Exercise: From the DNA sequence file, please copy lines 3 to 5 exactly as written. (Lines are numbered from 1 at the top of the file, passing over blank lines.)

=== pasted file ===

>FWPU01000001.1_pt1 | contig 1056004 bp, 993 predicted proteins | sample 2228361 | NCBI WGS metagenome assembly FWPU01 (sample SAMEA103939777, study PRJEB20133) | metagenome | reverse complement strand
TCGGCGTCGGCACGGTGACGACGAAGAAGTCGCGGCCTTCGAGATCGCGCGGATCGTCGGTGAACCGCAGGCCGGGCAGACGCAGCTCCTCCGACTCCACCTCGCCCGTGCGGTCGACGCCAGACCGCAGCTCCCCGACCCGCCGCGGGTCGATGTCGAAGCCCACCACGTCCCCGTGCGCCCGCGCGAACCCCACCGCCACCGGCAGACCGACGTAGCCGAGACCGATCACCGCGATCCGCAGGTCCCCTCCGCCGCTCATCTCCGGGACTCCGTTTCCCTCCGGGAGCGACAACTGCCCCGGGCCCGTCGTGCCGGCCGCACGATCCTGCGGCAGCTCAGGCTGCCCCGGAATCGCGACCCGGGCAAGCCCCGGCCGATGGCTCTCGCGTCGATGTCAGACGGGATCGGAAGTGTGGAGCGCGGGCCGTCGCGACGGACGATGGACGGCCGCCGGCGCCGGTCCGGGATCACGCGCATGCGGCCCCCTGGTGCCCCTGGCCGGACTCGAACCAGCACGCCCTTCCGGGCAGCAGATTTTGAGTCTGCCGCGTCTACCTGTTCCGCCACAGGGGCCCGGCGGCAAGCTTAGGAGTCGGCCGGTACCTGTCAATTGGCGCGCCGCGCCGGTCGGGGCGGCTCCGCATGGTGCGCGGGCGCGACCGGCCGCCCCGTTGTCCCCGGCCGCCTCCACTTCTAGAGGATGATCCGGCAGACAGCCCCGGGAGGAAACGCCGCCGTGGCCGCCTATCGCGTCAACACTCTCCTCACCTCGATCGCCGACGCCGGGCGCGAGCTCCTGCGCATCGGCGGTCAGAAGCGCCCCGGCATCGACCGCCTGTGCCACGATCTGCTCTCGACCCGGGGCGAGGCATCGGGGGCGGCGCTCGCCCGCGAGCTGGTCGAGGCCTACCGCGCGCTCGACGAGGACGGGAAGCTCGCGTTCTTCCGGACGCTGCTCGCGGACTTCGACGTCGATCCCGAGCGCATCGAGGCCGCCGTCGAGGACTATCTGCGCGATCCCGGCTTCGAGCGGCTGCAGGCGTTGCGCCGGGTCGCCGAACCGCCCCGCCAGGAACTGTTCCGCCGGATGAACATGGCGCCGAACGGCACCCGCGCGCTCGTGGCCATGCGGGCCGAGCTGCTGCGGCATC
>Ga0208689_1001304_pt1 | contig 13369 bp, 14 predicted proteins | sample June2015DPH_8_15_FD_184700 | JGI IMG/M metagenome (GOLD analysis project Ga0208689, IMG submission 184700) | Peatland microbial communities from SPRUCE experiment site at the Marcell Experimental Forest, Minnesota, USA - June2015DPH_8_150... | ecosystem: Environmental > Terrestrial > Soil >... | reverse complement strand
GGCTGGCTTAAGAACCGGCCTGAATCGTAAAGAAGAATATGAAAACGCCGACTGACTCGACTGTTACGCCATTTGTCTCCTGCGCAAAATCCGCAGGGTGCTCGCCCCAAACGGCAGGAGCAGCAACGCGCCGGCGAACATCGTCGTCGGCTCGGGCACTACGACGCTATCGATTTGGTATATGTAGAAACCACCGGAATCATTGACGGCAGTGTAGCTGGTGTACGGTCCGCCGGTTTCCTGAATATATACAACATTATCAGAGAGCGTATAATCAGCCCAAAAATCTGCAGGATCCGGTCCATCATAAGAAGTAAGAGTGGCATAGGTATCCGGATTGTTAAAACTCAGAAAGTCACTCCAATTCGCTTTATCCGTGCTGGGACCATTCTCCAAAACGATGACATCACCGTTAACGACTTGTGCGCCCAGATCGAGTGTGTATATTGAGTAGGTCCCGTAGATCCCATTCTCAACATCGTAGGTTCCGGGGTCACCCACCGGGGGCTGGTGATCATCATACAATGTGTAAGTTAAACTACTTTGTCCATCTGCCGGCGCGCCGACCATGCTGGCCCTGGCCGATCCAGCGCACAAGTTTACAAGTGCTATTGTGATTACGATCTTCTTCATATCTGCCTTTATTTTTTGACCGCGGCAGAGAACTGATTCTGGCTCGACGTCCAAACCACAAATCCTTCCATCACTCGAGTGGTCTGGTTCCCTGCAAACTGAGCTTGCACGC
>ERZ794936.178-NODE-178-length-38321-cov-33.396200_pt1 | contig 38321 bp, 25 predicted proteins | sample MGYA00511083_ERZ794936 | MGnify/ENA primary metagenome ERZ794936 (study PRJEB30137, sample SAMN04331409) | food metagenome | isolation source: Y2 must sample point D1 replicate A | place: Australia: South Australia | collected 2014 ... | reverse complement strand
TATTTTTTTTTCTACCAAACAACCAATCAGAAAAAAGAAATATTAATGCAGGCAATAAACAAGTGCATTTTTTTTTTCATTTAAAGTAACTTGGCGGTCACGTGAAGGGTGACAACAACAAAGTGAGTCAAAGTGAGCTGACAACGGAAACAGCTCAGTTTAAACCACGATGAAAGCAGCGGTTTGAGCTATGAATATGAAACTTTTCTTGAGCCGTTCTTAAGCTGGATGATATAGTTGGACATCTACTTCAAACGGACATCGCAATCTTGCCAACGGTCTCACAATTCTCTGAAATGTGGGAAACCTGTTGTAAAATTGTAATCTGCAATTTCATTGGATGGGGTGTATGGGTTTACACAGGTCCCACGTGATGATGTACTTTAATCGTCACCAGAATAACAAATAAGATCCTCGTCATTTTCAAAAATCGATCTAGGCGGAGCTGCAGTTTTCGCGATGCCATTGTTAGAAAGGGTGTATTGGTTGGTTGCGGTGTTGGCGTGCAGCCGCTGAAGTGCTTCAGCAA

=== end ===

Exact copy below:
>Ga0208689_1001304_pt1 | contig 13369 bp, 14 predicted proteins | sample June2015DPH_8_15_FD_184700 | JGI IMG/M metagenome (GOLD analysis project Ga0208689, IMG submission 184700) | Peatland microbial communities from SPRUCE experiment site at the Marcell Experimental Forest, Minnesota, USA - June2015DPH_8_150... | ecosystem: Environmental > Terrestrial > Soil >... | reverse complement strand
GGCTGGCTTAAGAACCGGCCTGAATCGTAAAGAAGAATATGAAAACGCCGACTGACTCGACTGTTACGCCATTTGTCTCCTGCGCAAAATCCGCAGGGTGCTCGCCCCAAACGGCAGGAGCAGCAACGCGCCGGCGAACATCGTCGTCGGCTCGGGCACTACGACGCTATCGATTTGGTATATGTAGAAACCACCGGAATCATTGACGGCAGTGTAGCTGGTGTACGGTCCGCCGGTTTCCTGAATATATACAACATTATCAGAGAGCGTATAATCAGCCCAAAAATCTGCAGGATCCGGTCCATCATAAGAAGTAAGAGTGGCATAGGTATCCGGATTGTTAAAACTCAGAAAGTCACTCCAATTCGCTTTATCCGTGCTGGGACCATTCTCCAAAACGATGACATCACCGTTAACGACTTGTGCGCCCAGATCGAGTGTGTATATTGAGTAGGTCCCGTAGATCCCATTCTCAACATCGTAGGTTCCGGGGTCACCCACCGGGGGCTGGTGATCATCATACAATGTGTAAGTTAAACTACTTTGTCCATCTGCCGGCGCGCCGACCATGCTGGCCCTGGCCGATCCAGCGCACAAGTTTACAAGTGCTATTGTGATTACGATCTTCTTCATATCTGCCTTTATTTTTTGACCGCGGCAGAGAACTGATTCTGGCTCGACGTCCAAACCACAAATCCTTCCATCACTCGAGTGGTCTGGTTCCCTGCAAACTGAGCTTGCACGC
>ERZ794936.178-NODE-178-length-38321-cov-33.396200_pt1 | contig 38321 bp, 25 predicted proteins | sample MGYA00511083_ERZ794936 | MGnify/ENA primary metagenome ERZ794936 (study PRJEB30137, sample SAMN04331409) | food metagenome | isolation source: Y2 must sample point D1 replicate A | place: Australia: South Australia | collected 2014 ... | reverse complement strand